Stanford 100 Year Study Says Robots Won’t Try to Kill Us


People have been fearful of the misuse of science for a long, long time. For example, Frankenstein was written when the author had become inspired by a comment regarding galvanism, which was the use of electric currents to cause muscles to contract. While it sounds so commonplace that it causes us to lose interest, the practice must have come as a serious shock to the people of the time, who would have seen corpses moving under what must have seemed like their own power. Something that explains much of the concern that colors the whole of the famous narrative that is Frankenstein.

As a result, it should come as no surprise to learn that when the concept of robots became popularized, the concept of killer robots soon became popularized as well. In fact, the concept of killer robots became more and more popular as people understood more and more about the extent to which artificial intelligences could outperform their natural counterparts in certain respects, so much so that the media has become flooded with them, as shown by series including but not limited to The Matrix, The Terminator, and Battlestar Galactica.

However, there have been more skeptical views of the concept of killer robots as well. For example, Westworld is a new TV show on HBO that examines the ethics of the use of robots for human entertainment, with the result that it shows them in a much more sympathetic light than series based on killer robots. Furthermore, there have been studies that have expressed skepticism of robots killing humans sometime soon in the future, with Stanford’s One Hundred Year Study on Artificial Intelligence being a perfect example.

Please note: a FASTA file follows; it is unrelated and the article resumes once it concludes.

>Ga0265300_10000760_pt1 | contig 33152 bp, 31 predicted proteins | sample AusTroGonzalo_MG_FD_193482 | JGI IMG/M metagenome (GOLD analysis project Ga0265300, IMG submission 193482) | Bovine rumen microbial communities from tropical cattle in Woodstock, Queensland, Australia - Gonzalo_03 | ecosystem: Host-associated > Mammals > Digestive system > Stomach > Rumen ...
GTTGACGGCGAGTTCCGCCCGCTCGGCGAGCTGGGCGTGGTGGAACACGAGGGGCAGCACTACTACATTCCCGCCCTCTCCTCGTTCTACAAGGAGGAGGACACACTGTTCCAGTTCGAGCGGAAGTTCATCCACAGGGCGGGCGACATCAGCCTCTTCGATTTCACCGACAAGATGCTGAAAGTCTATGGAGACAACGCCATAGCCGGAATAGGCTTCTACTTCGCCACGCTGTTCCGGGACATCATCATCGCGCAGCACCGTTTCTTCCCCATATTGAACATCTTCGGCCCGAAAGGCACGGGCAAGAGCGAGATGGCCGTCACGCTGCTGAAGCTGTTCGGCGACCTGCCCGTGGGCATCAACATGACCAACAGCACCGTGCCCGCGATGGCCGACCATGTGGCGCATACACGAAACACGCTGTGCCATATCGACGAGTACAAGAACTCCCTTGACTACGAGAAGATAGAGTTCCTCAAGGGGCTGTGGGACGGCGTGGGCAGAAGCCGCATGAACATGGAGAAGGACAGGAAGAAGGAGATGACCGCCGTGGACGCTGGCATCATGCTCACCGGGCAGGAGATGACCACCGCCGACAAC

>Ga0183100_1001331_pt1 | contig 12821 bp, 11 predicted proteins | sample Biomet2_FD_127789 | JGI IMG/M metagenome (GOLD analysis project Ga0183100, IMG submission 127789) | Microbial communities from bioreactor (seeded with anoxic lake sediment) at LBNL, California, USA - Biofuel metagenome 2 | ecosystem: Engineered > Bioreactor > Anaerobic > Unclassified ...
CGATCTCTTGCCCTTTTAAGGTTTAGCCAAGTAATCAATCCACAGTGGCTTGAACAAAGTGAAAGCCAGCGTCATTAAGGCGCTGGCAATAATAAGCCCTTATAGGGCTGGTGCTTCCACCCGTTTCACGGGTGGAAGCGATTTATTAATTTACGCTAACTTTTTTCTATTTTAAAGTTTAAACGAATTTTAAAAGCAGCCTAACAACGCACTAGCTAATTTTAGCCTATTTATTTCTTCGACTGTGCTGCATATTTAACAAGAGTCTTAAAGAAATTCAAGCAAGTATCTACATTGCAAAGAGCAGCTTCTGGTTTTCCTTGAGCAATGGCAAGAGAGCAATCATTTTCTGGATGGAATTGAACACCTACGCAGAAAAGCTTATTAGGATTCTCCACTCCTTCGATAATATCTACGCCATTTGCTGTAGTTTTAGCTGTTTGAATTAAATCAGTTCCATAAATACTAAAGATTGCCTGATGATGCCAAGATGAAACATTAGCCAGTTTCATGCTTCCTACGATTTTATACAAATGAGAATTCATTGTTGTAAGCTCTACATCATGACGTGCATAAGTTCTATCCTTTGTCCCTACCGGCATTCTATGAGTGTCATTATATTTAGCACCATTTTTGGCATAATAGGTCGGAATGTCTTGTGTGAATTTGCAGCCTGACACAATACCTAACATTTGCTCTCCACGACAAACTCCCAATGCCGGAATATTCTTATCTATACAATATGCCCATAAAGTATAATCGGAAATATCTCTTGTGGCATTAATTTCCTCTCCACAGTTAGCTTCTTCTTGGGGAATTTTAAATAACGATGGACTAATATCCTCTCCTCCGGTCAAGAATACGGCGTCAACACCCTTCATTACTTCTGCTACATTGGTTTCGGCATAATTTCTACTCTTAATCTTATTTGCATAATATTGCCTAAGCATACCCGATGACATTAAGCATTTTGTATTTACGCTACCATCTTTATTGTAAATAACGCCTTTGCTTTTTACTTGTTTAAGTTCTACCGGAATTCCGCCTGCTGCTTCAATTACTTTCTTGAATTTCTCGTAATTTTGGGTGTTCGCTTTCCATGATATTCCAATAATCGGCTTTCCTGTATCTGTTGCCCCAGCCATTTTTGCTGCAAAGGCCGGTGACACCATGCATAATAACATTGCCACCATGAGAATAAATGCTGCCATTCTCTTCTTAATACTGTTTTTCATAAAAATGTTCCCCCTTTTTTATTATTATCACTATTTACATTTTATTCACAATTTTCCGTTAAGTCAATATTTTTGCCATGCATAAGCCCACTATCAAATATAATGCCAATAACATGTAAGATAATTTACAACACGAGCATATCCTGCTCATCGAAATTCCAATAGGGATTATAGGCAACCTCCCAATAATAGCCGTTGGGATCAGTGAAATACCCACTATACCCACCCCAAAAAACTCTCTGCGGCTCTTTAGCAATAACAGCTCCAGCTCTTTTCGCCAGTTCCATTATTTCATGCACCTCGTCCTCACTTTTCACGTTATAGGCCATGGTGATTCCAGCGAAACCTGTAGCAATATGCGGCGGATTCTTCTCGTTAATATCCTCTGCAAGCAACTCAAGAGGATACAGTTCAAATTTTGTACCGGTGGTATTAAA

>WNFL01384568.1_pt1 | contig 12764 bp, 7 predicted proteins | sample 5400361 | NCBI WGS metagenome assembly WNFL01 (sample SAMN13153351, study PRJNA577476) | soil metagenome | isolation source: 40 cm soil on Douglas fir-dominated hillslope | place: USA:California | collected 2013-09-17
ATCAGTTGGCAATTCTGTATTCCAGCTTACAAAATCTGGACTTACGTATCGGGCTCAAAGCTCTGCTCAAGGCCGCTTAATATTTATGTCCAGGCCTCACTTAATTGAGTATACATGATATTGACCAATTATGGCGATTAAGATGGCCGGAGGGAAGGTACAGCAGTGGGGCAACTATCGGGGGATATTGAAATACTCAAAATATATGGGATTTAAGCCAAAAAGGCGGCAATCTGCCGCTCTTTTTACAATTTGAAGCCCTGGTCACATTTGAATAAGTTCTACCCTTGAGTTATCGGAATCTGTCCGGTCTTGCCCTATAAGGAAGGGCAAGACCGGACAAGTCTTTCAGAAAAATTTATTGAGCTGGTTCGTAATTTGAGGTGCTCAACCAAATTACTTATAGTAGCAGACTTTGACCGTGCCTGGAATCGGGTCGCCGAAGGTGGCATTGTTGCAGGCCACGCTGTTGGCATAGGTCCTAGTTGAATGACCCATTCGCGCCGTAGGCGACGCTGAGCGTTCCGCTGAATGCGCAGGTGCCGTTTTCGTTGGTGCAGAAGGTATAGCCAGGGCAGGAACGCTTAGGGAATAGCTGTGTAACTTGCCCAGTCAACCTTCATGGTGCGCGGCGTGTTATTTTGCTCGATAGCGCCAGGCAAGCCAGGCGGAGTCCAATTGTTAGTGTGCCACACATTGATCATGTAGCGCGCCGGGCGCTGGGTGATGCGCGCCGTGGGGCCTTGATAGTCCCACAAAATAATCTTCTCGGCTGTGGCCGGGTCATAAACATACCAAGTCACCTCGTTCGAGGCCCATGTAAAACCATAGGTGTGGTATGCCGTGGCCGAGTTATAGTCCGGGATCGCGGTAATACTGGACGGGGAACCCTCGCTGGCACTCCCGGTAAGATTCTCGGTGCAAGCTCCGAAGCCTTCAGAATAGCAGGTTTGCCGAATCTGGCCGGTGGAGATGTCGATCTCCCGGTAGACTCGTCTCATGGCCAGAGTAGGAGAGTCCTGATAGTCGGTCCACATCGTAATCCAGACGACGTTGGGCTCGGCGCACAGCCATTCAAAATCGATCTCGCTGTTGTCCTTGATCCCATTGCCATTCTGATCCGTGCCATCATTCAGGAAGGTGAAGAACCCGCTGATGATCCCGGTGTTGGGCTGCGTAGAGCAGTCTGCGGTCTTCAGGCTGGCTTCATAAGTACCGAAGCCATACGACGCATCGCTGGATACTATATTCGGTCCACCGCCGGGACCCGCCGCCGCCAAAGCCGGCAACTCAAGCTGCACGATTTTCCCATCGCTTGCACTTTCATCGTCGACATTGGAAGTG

What Is the Stanford 100 Year Study on Artificial Intelligence?

Like its name suggests, the One Hundred Year Study on Artificial Intelligence is meant to be a multi-decade effort to examine the impact of artificial intelligence on human societies, which is rather appropriate because artificial intelligence is one of those rare technologies with the potential to change how we live in a fundamental manner. For now, it is headed by a committee of experts in relevant fields headed by a Stanford alumnus and a Stanford professor, who are responsible for finding out the most compelling topics at a particular point in time so that more experts in relevant fields can be brought together to examine the issue in further detail. By using this process, the study seeks to shed some light on the challenges as well as the concerns that will be facing human societies confronted with real artificial intelligences of the sort that still remain science fiction at the moment, thus making the process that much smoother.

Stanford accepted the proposal to host the One Hundred Year Study on Artificial Intelligence in 2014, so it should come as no surprise to learn that the 2016 report is the first to have been published. As was proposed, the people who put the study together focused on the topics that were most compelling, with the result that they focused on topics such as education, entertainment, healthcare, and transportation, which are serious issues that will come up within the near future. However, the part that should interest those who are concerned about killer robots the most is the conclusion that there will be no such thing in the near future.